As I took the oath of office in 1998 to become Councilwoman in the City of Fontana, I pledged then, as I do now, to maintain the highest ethical standards – to work with honesty and integrity – in order to best represent the people who have placed their vote of confidence in me. As Supervisor, I believe that the same expectation of representation extends to all who live in the county, not just those who reside in my district. This 13-year journey has taken me from the City of Fontana’s Planning Commission, to its City Council, and now to the County Board of Supervisors – a position in which I have had the honor to serve for the past six years. As we look to the new year, the Board of Supervisors will once again select a Chair to lead the county for the next two years. As a matter of equity to the Districts, county policy states that “…selection of nominees for the position of Chairman shall be on the basis of seniority of members who have not served as Chairman…” (No. 01-07) As the current Vice Chair, and most tenured member of the Board, I stand ready to be the next Chair.

The Chairmanship is a profoundly unique position that carries with it a great deal of responsibility, as well as challenges. The Chair must find ways to balance the needs of the entire county – which is no small feat considering our vast geographical breadth and diversity. Yet, I see these challenges as opportunities to build consensus and unify our communities under a shared vision.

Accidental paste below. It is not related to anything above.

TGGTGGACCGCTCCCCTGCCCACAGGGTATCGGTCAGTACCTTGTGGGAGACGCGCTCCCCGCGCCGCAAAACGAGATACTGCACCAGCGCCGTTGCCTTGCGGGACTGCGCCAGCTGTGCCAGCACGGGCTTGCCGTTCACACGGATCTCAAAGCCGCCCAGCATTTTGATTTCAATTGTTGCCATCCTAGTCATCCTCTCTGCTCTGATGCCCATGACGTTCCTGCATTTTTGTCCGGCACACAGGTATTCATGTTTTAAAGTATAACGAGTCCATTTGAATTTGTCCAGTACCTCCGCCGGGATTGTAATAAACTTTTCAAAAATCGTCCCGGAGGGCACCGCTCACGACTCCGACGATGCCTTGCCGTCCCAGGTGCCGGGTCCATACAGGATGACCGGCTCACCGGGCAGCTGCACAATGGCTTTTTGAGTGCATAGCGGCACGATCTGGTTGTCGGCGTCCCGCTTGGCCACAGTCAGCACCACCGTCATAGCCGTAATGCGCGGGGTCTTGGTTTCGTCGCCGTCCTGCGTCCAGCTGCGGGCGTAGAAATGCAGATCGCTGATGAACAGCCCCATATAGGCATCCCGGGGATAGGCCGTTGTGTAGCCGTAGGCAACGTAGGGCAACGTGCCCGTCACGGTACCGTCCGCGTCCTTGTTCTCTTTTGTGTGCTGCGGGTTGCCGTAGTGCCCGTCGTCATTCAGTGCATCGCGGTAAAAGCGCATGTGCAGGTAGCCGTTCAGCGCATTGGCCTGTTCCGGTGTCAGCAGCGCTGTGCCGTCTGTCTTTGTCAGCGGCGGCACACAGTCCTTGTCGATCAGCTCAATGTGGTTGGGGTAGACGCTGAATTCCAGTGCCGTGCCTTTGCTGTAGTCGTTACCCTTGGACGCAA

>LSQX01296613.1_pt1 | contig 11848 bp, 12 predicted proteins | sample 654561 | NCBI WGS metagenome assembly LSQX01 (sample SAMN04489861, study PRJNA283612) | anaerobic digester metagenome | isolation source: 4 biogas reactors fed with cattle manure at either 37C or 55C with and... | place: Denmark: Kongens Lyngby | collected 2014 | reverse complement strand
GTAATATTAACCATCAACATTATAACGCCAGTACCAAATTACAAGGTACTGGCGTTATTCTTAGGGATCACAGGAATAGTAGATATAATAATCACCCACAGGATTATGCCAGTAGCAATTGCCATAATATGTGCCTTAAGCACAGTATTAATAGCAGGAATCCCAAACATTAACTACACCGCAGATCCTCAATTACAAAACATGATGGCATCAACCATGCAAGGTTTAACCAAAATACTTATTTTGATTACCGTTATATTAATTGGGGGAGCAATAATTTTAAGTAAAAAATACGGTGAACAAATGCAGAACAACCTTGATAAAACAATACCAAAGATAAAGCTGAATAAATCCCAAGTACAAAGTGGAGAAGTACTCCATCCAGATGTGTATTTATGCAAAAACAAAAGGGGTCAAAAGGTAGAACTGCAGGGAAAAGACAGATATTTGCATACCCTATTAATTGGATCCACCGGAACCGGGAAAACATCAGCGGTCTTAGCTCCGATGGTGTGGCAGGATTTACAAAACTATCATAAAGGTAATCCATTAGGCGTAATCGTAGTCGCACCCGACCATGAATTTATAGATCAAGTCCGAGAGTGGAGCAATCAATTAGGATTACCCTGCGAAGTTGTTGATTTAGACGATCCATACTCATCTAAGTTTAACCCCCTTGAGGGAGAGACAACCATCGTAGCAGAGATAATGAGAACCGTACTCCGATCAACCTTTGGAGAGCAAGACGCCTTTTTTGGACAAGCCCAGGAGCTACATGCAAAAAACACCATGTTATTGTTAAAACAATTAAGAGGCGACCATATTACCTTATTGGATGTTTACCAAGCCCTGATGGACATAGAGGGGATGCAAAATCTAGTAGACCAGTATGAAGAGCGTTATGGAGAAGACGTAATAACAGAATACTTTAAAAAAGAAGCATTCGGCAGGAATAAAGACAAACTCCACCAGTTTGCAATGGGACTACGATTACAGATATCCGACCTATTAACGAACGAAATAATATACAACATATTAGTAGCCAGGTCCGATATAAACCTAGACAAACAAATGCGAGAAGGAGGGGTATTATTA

Through a collective effort, my colleagues and I will put the people’s interests first as we resolve matters, while exemplifying a dignified political strength and unity. This effort will get us through today’s difficult times, as well as prepare us for tomorrow’s promising future.

My tenure as a public servant has garnered within me the true meaning of public service. It is with this knowledge and experience that I denounce those whose only intent is to tear down and impair a government that is working to promote and strengthen the economic viability of its people. Together, we can prevail against the obstacles and rightfully uphold the ideal of what is good and decent.

With God’s grace, and my colleagues’ support for my Chairmanship, I pledge to work with the Board to preserve the process by which we at the county deliver our mandates.

A new chapter has begun in San Bernardino County. I look forward to the promise of working with Supervisors Mitzelfelt, Rutherford, Derry, and Ovitt as we lead this county towards new horizons.

Josie Gonzales, Vice Chair San Bernardino County Board of Supervisors, 5th District

FCC Appears to Find Middle Road to Hope

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Our nation certainly turned a corner two years ago with the election of our first Black President. Aside from the obvious historical progress made, for the first time in a long time Americans overwhelmingly expressed feelings of excitement, optimism, and hope about the future. We were looking for positive change that would drive us forward and President Obama was determined to deliver.

His vision for the future included a number of noble goals to get this country back on track -- including the 21st Century promise of opportunity made possible through universal broadband connectivity.

Getting connected online would provide a much-needed lifeline for struggling communities of color while empowering all Americans to survive and thrive in the new millennium and beyond. President Obama announced this priority on the campaign trail and received an excited and approving nod from Americans when he reaffirmed the goal once elected. He distributed marching orders, and it seemed that we were well on our way toward achieving an historic technological advancement that would strengthen our great nation from the bottom up.